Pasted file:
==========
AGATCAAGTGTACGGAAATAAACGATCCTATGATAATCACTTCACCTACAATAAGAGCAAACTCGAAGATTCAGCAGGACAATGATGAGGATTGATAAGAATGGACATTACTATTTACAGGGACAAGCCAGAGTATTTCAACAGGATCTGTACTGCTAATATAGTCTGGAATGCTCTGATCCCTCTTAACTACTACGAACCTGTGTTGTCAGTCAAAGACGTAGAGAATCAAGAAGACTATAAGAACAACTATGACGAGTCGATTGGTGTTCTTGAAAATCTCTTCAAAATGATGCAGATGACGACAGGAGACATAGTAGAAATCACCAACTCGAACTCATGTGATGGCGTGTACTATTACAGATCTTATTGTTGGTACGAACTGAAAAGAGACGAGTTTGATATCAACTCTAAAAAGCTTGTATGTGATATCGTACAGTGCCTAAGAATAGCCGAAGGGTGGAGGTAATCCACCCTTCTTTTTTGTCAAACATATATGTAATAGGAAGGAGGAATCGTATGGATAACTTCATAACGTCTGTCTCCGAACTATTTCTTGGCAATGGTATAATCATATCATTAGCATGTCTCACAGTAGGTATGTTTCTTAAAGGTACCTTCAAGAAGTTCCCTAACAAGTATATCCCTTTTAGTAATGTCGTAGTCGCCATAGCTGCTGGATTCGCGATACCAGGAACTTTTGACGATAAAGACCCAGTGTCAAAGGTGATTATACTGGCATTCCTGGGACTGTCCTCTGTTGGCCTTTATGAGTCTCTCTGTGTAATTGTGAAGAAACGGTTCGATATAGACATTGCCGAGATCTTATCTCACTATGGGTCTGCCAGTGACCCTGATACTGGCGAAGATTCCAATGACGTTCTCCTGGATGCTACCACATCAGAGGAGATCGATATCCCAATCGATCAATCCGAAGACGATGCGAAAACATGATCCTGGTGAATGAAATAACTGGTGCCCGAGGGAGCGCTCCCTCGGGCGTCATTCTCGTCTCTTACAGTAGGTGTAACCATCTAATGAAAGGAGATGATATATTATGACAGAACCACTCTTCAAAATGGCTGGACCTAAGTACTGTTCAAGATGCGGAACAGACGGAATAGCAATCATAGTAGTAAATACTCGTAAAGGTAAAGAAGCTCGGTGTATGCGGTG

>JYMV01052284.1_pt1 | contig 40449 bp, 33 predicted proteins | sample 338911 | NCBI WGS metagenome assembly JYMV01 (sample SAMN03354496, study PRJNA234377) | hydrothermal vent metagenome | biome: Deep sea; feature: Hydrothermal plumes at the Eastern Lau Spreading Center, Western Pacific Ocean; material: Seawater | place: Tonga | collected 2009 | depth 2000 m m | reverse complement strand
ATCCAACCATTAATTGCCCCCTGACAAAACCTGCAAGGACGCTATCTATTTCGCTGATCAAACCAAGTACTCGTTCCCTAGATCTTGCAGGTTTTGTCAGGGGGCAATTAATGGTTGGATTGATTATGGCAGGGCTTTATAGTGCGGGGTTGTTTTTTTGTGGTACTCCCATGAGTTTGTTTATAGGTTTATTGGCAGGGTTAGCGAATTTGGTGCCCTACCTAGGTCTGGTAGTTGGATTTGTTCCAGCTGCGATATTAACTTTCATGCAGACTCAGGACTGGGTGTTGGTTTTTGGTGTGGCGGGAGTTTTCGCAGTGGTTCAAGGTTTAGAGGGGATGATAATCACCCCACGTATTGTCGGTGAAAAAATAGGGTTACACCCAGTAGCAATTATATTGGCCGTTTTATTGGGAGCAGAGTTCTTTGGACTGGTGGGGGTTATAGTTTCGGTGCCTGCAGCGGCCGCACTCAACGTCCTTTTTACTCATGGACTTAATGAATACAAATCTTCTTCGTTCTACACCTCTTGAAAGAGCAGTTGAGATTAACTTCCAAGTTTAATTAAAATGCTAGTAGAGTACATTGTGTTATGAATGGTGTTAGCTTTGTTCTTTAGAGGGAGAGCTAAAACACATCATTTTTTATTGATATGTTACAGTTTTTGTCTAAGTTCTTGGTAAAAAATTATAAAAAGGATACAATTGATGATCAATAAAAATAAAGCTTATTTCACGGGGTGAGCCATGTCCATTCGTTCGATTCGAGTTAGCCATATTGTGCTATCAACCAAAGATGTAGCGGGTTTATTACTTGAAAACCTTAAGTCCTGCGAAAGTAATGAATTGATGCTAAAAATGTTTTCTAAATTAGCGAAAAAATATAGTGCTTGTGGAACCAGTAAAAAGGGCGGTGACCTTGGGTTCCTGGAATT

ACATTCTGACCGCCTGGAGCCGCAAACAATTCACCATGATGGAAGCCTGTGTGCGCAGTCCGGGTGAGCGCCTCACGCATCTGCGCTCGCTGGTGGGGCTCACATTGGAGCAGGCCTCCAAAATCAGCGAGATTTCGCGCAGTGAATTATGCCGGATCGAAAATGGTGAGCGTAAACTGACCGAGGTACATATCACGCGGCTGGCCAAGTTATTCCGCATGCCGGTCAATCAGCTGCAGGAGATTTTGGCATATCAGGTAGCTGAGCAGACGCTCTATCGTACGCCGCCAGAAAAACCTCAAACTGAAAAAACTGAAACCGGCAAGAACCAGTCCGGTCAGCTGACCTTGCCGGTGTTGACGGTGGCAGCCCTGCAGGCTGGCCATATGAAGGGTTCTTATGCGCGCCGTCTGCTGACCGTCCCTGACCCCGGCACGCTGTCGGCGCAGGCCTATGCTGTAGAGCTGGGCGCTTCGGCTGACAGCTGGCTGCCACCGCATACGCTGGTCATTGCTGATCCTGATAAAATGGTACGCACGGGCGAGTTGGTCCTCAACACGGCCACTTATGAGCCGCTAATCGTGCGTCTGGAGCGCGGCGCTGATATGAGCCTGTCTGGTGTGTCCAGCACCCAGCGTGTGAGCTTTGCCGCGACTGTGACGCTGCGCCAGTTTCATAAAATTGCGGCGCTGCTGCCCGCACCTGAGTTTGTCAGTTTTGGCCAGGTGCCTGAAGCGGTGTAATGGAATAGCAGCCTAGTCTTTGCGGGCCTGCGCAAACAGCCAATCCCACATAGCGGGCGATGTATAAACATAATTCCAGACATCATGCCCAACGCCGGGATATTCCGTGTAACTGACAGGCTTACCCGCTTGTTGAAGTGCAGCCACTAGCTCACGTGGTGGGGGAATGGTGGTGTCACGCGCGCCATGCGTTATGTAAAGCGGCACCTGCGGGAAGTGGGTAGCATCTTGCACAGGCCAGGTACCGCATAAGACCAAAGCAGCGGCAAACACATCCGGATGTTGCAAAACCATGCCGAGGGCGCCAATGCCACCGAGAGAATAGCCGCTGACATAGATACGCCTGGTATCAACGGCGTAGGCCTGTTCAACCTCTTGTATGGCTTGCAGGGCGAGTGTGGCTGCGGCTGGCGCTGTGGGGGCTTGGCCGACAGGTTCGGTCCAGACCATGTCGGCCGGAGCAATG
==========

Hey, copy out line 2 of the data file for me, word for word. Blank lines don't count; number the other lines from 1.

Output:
>JYMV01052284.1_pt1 | contig 40449 bp, 33 predicted proteins | sample 338911 | NCBI WGS metagenome assembly JYMV01 (sample SAMN03354496, study PRJNA234377) | hydrothermal vent metagenome | biome: Deep sea; feature: Hydrothermal plumes at the Eastern Lau Spreading Center, Western Pacific Ocean; material: Seawater | place: Tonga | collected 2009 | depth 2000 m m | reverse complement strand